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Old 07-02-19, 05:04 PM
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You've left the hose on partially open watering your plants. A block away a fire rages at a commercial complex. The fire department hooks up to the hydrants and uses so much water the is a slight negative pressure in your main line. Contaminated water gets sucked up from your yard. Same setting but a water main breaks down the street. negative pressure pulls water into the line.

It not necessarily what you do but what can happen around you. As to why some of your neighborhood has them and some don't maybe some of them have removed or installed them in the past. Some cities/inspectors might require them on a permit job.I know I removed mine the first year I was in my house. They were cheap ones that had a tendency to corrode.
 
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Old 07-02-19, 07:20 PM
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yes the stars and planets would need to align a certain way for that to happen. And its code as far as I know to have some form of backflow prevention.

Also lest not forget most states now put check valves at the meters. So the siphon effect would be isolated to your home when the water is turned off. The check valve at the meter would have to fail and loss of pressure at the main in the street and to have a hose in a puddle in such a way to draw water back up, into the home and to the street.

But I guess it could happen.

And the advent of check valves at the meter now make your home a closed system. Now expansion tanks are required at the water heater the common place. But how many install when they change out the heater? Well how many get permits? HHmmmm... We can go on and on...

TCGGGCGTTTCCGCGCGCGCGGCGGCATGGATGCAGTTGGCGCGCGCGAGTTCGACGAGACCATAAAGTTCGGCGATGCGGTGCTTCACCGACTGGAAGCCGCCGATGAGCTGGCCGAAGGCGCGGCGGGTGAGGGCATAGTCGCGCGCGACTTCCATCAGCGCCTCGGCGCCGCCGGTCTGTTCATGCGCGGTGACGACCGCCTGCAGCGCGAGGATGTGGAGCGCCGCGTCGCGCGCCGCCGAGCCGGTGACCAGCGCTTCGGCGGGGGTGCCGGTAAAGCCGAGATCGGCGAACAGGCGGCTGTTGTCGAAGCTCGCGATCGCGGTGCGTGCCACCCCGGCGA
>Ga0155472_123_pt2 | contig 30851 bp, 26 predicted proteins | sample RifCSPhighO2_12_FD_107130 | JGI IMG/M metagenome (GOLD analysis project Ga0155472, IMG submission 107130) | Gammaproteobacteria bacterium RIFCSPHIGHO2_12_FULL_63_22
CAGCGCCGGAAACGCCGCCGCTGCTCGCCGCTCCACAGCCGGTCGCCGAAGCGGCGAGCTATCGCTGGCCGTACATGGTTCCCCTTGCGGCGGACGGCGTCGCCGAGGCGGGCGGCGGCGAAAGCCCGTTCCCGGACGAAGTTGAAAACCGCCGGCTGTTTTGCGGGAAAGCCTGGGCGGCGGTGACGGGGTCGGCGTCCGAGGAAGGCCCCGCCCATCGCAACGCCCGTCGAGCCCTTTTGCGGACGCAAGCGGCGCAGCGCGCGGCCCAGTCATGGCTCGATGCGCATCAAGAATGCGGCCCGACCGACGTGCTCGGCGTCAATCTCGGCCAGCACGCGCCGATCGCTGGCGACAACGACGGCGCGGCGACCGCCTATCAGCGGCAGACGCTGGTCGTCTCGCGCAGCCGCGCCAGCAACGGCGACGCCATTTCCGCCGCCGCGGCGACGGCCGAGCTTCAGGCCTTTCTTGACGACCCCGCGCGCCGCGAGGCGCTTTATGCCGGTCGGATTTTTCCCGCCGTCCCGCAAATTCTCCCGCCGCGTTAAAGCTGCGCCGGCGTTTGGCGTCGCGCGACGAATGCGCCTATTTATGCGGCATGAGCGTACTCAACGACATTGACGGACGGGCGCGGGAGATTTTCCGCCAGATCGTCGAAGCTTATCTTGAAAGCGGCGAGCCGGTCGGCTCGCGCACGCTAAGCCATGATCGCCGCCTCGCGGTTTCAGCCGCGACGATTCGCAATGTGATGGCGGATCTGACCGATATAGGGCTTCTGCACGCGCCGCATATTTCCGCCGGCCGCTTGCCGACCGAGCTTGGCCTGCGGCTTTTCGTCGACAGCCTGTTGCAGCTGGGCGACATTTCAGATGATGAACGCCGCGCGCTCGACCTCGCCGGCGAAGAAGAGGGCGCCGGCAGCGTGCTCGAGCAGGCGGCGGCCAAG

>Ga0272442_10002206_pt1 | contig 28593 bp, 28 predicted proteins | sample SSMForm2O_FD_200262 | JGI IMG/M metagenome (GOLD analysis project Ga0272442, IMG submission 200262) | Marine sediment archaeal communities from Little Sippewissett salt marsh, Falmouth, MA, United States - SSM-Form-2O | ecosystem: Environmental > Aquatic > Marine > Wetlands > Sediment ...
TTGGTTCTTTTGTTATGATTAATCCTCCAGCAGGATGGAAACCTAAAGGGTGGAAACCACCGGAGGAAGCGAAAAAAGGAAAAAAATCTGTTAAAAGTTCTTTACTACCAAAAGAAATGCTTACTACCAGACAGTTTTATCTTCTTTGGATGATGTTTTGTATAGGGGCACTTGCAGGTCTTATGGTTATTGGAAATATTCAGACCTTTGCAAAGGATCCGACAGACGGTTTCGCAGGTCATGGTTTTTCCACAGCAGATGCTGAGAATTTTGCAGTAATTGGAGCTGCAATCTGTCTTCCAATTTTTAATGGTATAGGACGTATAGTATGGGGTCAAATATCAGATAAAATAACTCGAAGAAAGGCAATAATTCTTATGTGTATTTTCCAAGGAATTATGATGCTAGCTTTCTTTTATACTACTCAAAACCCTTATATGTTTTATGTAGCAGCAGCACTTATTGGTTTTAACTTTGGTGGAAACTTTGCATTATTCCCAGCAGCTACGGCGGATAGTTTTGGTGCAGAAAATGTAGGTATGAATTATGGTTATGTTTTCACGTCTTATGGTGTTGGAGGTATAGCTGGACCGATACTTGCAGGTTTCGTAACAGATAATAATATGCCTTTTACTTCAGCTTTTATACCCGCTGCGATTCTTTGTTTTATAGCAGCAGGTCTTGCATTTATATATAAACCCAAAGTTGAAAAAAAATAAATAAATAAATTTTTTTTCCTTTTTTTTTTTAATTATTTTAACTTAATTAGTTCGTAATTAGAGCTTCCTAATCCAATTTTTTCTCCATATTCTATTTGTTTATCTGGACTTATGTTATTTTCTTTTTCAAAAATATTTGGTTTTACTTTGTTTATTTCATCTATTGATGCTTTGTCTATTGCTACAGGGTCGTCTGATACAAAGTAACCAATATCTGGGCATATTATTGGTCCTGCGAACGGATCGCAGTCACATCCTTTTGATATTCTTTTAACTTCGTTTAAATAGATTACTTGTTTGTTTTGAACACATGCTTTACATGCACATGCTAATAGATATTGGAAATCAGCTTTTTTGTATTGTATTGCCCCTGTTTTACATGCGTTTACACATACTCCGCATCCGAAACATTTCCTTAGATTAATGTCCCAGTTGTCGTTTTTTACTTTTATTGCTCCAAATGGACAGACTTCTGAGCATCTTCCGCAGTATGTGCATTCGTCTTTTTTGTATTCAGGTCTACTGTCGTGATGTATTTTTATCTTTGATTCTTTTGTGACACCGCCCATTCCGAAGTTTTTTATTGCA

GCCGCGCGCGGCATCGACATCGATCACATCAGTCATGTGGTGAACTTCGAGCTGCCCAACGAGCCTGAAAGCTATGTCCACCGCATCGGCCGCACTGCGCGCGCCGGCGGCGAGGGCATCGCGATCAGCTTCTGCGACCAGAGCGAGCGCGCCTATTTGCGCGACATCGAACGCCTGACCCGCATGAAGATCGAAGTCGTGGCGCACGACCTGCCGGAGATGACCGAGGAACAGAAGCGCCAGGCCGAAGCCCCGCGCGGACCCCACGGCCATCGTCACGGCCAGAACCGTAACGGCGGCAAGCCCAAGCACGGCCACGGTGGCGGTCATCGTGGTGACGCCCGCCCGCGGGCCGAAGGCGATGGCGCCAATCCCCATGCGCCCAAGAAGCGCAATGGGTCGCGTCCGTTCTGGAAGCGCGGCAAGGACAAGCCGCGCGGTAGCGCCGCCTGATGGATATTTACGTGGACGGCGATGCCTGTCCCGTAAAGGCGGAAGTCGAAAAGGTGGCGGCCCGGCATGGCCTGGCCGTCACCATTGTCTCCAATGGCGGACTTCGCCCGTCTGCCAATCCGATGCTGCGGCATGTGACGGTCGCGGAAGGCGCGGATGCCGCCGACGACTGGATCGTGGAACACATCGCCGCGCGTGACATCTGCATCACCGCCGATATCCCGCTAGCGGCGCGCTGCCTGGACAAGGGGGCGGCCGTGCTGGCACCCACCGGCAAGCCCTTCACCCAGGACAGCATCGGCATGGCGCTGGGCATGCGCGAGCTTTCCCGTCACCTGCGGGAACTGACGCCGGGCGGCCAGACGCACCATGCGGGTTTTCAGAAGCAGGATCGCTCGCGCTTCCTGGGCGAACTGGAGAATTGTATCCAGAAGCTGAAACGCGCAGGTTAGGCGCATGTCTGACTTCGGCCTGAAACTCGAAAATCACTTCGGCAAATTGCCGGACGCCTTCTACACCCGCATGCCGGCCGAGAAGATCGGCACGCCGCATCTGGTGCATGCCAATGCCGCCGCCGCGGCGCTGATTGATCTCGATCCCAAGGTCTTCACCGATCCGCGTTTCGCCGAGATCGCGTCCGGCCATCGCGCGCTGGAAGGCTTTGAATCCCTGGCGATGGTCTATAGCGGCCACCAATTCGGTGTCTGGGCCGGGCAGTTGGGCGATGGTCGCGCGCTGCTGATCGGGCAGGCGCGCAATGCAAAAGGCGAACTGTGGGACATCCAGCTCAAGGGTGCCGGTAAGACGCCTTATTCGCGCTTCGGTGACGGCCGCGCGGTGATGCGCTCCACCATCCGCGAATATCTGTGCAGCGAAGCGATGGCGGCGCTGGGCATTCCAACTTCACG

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Old 07-02-19, 07:20 PM
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pedro's
similar to how a water jet type sump system operates.
and

Tumblers
is a slight negative pressure in your main line.
Gentlemen, that is what I was looking for. Thank you. So I guess it's not so much what your house hold plumbing might be, but instead outside factors or possible inside equipment malfunction.

 
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Old 07-02-19, 07:28 PM
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Our city water dept sent out volunteer questionairres a while back, asking about all sorts of things... do you have irrigation, is it equipped with vacuum breakers, do you have outdoor spigots, are they equipped with backflow preventers, do you have a pool, do you ever apply lawn chemicals by hose, do you ever leave a hose attached to the spigot or is it ever laying in a bucket etc etc etc...

Pretty sure they probably sent follow up letters to people who gave the wrong answers. lol
 
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Old 07-03-19, 12:05 PM
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Backflow has, on occasion, killed people:

The Consequences of Backflow

https://en.wikipedia.org/wiki/Backflow